Now Myspace was a bit less interactive than Facebook, but I can imagine an FB page still sitting there, generating content from all the people that were friends, and of course giving Facebook valuable linking information to create their social graph. So even if they close them on family request, I'm sure they keep the data. I guess family could gain control, as they have access to the main email address, and turn them into 'tribute pages', but I don't know if that's the done thing.
Interestingly, I've just checked, and my mate's Myspace page is still there. With a few people who put up birthday wishes every year, saying they miss him. Although I also notice that Myspace have removed his songs.
Re: Since the move to iOS 6 app updates no longer require a password
Yep, I'm certain. I updated 3 apps on my iPad last night, and didn't have to put my password in. I don't remember if there was a setting I had to adjust, but I don't think so. I'm pretty sure it just happens when you update to iOS 6.
It might be nice to just have an 'are you sure' box for free stuff, but as other people are always borrowing iPads (especially kids - who make a beeline for them), I think that the owner needs some control. Of course, user accounts might be a solution for this, but Apple prefer to keep things simple. Also I'm sure they'd prefer you to buy one device per family member...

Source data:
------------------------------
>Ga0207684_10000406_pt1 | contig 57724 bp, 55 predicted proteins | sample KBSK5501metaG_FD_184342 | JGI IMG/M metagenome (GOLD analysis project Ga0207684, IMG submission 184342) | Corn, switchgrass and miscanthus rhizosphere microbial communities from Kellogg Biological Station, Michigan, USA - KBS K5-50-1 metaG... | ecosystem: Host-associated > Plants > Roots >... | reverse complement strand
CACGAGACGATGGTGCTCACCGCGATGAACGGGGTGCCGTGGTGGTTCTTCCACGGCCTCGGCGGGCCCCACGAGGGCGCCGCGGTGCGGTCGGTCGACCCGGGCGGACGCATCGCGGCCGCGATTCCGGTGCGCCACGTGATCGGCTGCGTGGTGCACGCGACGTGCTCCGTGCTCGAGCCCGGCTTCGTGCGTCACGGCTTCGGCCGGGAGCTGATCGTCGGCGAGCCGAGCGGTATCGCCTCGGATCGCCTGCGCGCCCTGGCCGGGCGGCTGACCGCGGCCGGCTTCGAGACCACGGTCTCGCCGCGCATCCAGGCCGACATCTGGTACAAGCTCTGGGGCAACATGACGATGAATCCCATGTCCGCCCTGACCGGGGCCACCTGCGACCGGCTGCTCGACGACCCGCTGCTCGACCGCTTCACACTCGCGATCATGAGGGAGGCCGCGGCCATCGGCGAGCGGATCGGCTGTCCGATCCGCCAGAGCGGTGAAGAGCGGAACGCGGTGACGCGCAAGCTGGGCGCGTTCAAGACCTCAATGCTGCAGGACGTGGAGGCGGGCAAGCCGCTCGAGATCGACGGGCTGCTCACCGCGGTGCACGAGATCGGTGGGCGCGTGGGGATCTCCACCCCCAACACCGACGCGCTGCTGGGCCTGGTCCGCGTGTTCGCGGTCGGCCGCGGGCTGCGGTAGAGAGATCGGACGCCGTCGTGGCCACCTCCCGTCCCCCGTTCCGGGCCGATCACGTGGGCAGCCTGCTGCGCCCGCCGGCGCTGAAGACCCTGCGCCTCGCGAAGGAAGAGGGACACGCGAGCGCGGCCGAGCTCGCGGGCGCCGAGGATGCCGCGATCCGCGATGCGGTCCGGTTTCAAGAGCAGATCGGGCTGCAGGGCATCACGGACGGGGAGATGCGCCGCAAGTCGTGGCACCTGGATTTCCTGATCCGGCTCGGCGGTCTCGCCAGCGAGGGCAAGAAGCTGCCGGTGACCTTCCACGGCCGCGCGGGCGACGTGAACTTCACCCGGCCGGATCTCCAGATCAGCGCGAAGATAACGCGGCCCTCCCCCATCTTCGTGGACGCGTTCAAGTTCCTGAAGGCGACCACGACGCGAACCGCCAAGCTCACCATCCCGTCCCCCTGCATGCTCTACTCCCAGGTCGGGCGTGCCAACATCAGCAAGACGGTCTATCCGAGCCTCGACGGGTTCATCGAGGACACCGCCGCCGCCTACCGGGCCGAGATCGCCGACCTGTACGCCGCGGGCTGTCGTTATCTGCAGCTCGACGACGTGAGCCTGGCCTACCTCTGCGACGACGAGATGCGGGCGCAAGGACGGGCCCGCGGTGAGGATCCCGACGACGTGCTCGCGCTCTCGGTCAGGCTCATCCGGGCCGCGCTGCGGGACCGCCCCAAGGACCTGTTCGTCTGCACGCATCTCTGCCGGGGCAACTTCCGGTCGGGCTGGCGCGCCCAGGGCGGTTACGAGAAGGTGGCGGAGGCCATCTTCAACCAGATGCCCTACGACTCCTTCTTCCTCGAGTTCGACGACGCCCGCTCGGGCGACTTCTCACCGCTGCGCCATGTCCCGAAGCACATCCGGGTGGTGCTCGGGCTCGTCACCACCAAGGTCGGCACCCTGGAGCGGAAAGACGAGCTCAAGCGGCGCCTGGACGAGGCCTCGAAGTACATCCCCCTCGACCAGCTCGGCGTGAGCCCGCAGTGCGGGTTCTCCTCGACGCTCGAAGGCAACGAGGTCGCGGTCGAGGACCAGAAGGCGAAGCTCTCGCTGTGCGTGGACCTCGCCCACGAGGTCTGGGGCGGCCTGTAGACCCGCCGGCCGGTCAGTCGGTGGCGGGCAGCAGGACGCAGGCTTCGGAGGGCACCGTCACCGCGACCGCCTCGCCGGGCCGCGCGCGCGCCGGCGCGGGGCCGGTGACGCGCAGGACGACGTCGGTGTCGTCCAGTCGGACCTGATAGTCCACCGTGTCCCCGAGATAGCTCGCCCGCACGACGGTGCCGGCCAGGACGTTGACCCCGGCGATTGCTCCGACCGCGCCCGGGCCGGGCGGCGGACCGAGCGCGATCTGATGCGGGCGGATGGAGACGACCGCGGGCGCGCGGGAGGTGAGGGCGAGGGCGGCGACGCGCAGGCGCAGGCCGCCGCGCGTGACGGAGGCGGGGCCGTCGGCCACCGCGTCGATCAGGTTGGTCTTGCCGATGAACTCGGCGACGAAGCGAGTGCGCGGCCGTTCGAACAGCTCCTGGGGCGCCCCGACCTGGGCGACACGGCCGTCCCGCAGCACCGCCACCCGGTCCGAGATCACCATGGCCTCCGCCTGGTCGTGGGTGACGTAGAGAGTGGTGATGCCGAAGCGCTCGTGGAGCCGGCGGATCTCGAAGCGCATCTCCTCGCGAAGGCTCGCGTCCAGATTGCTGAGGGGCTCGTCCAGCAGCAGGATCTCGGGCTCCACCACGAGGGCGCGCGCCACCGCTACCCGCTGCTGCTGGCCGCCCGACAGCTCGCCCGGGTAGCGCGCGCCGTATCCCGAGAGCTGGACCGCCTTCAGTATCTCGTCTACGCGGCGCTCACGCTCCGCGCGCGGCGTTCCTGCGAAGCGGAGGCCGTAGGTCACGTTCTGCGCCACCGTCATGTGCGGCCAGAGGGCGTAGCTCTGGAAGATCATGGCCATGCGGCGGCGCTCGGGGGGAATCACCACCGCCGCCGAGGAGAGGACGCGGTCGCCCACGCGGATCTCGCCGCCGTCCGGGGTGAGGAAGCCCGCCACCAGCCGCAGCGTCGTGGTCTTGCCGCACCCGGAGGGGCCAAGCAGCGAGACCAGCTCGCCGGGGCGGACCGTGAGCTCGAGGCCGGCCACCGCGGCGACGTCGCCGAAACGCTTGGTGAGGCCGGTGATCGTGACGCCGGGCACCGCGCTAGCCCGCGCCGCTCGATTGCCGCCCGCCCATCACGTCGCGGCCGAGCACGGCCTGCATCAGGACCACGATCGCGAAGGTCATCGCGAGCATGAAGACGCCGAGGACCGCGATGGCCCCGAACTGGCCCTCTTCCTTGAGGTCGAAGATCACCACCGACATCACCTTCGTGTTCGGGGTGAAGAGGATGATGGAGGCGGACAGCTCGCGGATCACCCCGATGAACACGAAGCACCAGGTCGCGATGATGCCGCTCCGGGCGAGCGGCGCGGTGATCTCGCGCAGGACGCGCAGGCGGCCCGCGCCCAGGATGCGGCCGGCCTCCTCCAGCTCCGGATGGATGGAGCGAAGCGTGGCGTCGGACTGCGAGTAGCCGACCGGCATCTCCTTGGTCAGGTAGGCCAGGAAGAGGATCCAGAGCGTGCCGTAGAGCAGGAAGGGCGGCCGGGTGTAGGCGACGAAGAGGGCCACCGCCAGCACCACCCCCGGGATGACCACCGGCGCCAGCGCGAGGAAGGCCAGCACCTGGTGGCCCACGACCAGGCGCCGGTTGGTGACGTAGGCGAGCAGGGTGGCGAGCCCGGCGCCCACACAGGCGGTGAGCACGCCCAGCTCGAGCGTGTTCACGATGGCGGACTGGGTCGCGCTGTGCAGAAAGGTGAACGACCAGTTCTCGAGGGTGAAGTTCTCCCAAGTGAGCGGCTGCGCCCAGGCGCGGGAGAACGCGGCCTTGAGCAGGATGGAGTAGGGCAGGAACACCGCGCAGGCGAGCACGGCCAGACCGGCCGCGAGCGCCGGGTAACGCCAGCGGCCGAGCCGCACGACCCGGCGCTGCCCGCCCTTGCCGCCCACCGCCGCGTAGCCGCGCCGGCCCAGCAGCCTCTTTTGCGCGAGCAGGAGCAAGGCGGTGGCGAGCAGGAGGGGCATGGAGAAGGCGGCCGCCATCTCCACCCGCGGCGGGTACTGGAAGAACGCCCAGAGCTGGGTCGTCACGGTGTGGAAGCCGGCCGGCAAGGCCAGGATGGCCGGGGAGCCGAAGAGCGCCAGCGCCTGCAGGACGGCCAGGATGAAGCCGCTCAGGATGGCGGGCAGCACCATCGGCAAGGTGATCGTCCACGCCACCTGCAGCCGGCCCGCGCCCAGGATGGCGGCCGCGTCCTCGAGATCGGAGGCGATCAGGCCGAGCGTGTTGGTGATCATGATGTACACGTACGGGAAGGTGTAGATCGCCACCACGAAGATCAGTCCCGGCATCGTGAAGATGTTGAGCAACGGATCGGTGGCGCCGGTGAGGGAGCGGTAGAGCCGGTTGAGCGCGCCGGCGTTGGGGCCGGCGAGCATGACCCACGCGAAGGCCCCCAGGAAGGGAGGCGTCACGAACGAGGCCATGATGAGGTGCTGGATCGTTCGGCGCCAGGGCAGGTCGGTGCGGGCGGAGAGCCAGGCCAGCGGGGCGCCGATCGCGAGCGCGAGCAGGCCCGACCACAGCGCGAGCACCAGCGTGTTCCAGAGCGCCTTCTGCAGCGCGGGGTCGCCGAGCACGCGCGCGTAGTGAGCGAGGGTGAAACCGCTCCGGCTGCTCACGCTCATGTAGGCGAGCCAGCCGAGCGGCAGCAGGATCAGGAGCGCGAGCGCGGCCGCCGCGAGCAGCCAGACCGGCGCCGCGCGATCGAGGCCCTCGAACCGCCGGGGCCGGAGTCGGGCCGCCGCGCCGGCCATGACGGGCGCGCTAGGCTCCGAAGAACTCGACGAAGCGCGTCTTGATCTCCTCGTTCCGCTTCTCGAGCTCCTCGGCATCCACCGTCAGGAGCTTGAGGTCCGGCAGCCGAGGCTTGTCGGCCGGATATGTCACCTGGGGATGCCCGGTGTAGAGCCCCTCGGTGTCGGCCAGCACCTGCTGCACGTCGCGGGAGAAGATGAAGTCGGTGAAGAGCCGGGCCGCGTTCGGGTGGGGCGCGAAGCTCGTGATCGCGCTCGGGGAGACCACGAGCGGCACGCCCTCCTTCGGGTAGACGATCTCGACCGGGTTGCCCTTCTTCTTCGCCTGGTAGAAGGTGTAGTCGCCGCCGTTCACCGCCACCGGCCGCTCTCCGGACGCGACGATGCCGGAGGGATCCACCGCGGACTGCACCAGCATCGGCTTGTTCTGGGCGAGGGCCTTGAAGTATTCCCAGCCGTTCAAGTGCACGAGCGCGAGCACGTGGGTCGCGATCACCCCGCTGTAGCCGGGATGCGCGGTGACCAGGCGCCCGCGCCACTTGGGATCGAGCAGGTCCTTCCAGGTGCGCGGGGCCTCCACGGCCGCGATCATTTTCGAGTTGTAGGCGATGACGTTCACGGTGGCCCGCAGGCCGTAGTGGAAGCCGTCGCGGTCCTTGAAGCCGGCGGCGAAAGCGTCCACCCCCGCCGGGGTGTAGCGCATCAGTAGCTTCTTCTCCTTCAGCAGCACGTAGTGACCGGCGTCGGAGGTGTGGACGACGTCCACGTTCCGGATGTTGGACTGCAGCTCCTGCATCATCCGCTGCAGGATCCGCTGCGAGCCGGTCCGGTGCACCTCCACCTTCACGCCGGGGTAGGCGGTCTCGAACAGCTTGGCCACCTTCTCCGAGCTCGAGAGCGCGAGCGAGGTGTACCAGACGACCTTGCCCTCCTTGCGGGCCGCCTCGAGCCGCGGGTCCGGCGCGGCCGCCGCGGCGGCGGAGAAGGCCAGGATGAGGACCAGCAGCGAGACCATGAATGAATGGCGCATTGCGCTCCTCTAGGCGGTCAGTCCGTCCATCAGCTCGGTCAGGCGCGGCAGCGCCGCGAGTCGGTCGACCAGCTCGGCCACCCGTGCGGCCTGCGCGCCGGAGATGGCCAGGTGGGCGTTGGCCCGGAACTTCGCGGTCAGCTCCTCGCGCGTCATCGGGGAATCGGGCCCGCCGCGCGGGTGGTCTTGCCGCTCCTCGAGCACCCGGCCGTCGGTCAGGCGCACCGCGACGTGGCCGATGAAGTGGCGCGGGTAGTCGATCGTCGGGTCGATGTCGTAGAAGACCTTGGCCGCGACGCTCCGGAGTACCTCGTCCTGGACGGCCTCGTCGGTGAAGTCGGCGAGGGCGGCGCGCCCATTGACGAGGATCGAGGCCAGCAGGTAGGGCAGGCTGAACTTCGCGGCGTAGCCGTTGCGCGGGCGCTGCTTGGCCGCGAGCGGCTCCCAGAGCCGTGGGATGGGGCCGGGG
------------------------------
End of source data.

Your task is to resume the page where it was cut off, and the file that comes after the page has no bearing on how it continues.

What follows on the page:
However, there is a new bunch of restrictions settings, so you can lock the phone to your PIN, while not allowing access to various things, such as in-app purchases, mail, contacts, phone function etc.
Re: Daily Mail
If you read the article, it says that this poster is new, and then they refer you back to the excellent TV mini-series with the bonkers name - to point out that it's not unprecedented.
So yes, it is news. As happens it's something I didn't know about, so now I've learnt a new (utterly useless) fact, all from reading the dear old Reg.
Although in reality, it's not news, it's one of those interesting titbits that can be filed under "and finally" or "funny things that foreigners do". Which is exactly what Bootnotes or Odds and Sods is for. If you don't like it, don't read it.